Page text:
Lesson 101 of the Church Budgeting basics series provided an overview of integrating the goals and focus of the upcoming fiscal year while remaining rooted in the church’s mission and vision. This process allows the stakeholders to dream and strategize how best to accomplish the goals and initiatives. Lesson 102 covered the basics of building the projected income using the 12 months of attendance and giving data. With the income side of the ledger set, it’s time to build the expense projections.
Start with Ongoing Expenses to the Church Budget
As the ministry and operations teams begin the process of projecting the expenses for the upcoming fiscal year, the financial team needs to provide each area with the previous year’s spending. A detailed report of the last 12 months’ expenses provides a comprehensive view of ongoing expenditures. However, even though it’s a current expense doesn’t necessarily mean the costs listed will continue – and if they do, it’s unlikely they will remain at the current rates. Inflation is hitting everyone, even churches. For example, the Bureau of Labor Statistics’ latest Consumer Price Index (December 2022) shows energy services are up 15.6% compared to the prior year. Here’s a short list of ongoing expenses likely to continue in many churches: Utility bills (electric, gas, water, trash, etc.), mortgage or rent, taxes or assessments, insurance, maintenance and repairs, curriculum, music and video licensing, marketing and advertising, snacks, etc. (Please note that compensation is not listed. For most churches, compensation costs take up between 45% and 55% of the entire budget, and that’s a big deal. Because of that, lesson 103-E (exempt employees) and 103-N (non-exempt employees) will cover how to project compensation separately.) Using detailed reports that provide at least 12 months of data helps ensures the inclusion of monthly, quarterly, and annual expenses in the budgeting process. Each ministry and operational leader needs to evaluate the line items to determine if the cost is ongoing. If so, project the increase (or decrease) to this good or service. Once the stakeholders calculate the ongoing expenses, it’s time to define the costs of accomplishing the new initiatives and goals for the year.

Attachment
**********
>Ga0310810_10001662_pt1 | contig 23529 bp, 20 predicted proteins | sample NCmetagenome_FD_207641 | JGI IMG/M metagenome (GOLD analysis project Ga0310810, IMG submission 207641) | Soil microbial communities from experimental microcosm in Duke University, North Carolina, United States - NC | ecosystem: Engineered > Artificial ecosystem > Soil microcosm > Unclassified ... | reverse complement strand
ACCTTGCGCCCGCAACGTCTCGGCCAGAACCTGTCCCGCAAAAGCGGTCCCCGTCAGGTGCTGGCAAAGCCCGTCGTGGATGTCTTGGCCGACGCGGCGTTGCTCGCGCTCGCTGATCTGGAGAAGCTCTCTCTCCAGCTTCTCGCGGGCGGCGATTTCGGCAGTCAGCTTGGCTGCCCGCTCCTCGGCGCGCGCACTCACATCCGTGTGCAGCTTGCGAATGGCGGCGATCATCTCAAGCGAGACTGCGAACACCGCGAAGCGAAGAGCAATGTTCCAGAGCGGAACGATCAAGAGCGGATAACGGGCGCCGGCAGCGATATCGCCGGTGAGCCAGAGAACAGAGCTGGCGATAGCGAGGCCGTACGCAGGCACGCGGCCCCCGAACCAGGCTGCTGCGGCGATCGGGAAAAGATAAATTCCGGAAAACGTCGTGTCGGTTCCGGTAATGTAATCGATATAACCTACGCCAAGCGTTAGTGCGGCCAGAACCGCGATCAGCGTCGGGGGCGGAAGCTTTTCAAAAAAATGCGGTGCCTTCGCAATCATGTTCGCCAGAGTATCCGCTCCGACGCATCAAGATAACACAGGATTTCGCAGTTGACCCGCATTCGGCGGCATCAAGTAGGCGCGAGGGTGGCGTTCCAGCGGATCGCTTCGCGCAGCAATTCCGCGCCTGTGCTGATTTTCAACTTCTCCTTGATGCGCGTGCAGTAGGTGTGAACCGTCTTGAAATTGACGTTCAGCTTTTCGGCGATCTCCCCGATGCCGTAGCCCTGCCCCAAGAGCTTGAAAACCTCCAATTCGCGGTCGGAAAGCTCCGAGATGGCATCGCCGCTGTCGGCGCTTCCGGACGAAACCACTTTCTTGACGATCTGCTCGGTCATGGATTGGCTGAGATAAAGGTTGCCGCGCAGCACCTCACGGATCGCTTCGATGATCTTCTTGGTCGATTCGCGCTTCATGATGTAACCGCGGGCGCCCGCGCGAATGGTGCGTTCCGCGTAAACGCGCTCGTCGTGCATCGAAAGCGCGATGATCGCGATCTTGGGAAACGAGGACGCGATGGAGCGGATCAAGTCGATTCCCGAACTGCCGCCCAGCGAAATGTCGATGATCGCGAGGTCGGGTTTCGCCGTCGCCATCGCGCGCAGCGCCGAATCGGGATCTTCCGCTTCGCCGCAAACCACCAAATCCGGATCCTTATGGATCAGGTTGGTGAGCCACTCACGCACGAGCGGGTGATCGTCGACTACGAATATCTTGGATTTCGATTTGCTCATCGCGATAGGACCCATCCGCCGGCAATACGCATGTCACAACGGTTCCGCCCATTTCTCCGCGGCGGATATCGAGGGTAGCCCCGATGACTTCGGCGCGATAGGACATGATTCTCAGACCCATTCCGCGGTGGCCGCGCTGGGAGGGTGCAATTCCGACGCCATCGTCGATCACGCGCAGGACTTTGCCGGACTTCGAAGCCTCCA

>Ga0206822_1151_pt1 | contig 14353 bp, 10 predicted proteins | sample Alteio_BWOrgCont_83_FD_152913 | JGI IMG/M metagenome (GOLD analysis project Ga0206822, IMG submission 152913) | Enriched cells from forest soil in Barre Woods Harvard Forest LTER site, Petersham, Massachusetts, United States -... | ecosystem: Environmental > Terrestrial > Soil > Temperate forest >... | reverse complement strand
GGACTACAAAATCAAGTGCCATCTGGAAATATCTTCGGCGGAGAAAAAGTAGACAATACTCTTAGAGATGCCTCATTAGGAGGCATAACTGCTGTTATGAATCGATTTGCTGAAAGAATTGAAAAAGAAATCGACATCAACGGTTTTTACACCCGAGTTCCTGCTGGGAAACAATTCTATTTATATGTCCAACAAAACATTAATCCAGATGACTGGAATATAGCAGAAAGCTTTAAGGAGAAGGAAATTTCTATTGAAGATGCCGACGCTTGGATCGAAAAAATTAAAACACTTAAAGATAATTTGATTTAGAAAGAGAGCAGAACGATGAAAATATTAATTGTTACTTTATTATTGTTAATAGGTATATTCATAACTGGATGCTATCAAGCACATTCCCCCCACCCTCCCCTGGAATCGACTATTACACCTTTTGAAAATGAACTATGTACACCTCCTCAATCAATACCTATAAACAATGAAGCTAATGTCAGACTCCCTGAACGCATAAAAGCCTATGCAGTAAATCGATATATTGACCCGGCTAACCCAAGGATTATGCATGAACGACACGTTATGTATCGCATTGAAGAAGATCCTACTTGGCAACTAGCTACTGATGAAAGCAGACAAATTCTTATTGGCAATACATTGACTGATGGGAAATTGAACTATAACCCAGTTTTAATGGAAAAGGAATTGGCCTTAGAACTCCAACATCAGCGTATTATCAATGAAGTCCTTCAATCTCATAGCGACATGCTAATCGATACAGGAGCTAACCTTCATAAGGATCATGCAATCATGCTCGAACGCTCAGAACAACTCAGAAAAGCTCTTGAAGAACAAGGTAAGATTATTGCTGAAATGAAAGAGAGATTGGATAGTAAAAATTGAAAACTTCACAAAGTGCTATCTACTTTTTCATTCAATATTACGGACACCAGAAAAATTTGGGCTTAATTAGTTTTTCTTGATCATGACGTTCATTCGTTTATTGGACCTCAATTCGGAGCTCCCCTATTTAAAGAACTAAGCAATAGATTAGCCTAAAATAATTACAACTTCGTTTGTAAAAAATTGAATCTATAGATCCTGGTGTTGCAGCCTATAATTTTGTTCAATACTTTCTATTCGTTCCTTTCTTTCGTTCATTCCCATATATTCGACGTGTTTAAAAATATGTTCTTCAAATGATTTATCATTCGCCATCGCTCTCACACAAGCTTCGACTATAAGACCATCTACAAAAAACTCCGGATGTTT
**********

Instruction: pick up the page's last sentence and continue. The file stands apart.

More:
Project Expenses to Accomplish New Goals and Initiatives
Praying, strategizing, and dreaming about what God calls the church to accomplish in the upcoming year is exhilarating, and it can be hard to contain the excitement. But planning is still required, and it starts by calculating the costs – which is a lot less fun and time-consuming. On top of that, many variables could complicate establishing an actual price for the new initiative, further confirming the need to start the budget process early. For example, if a church determines God is calling them to have a more significant presence in the community by building stronger families, what does that require? A family camp? A multi-week class offered to the community? Both? What costs are associated with either or both of those options? Does the church write its curriculum or purchase it? Run the event on campus or go to a local camp? Is this a time to partner with other churches? As you can see, the budgetary implications will vary greatly. Remember, this spans all ministry and operational areas.
A Simple Tool To Help
Because projecting the expenses of the church budget requires calculating ongoing costs and determining the estimated cost of new goals and initiatives, it’s best to keep the report simple. Here’s an example of what to provide for each department:
Projected Ongoing/Current Expenses:
|Amount||Chart of Accounts w/Description|
List the top three objectives (goals or initiatives) for the upcoming fiscal year.
List the resources required to accomplish the new objectives.
|Amount||Description – include COA|
Requested Budget for (Ministry or Operations Area/Department)
Place the sum of the totals of each area listed above in the corresponding areas here:
|Amount||Description of Area|
|$||Total Projection of Ongoing/Current Expenses|
|$||Total Projection of New Resources|
|$||Total Department Budget Projection|
Now that the ministry and operational expenses are complete, it’s time to submit the projections to the financial team to compile and see how it matches up against the projected income. Lesson 104 provides the structure to compare and adjust.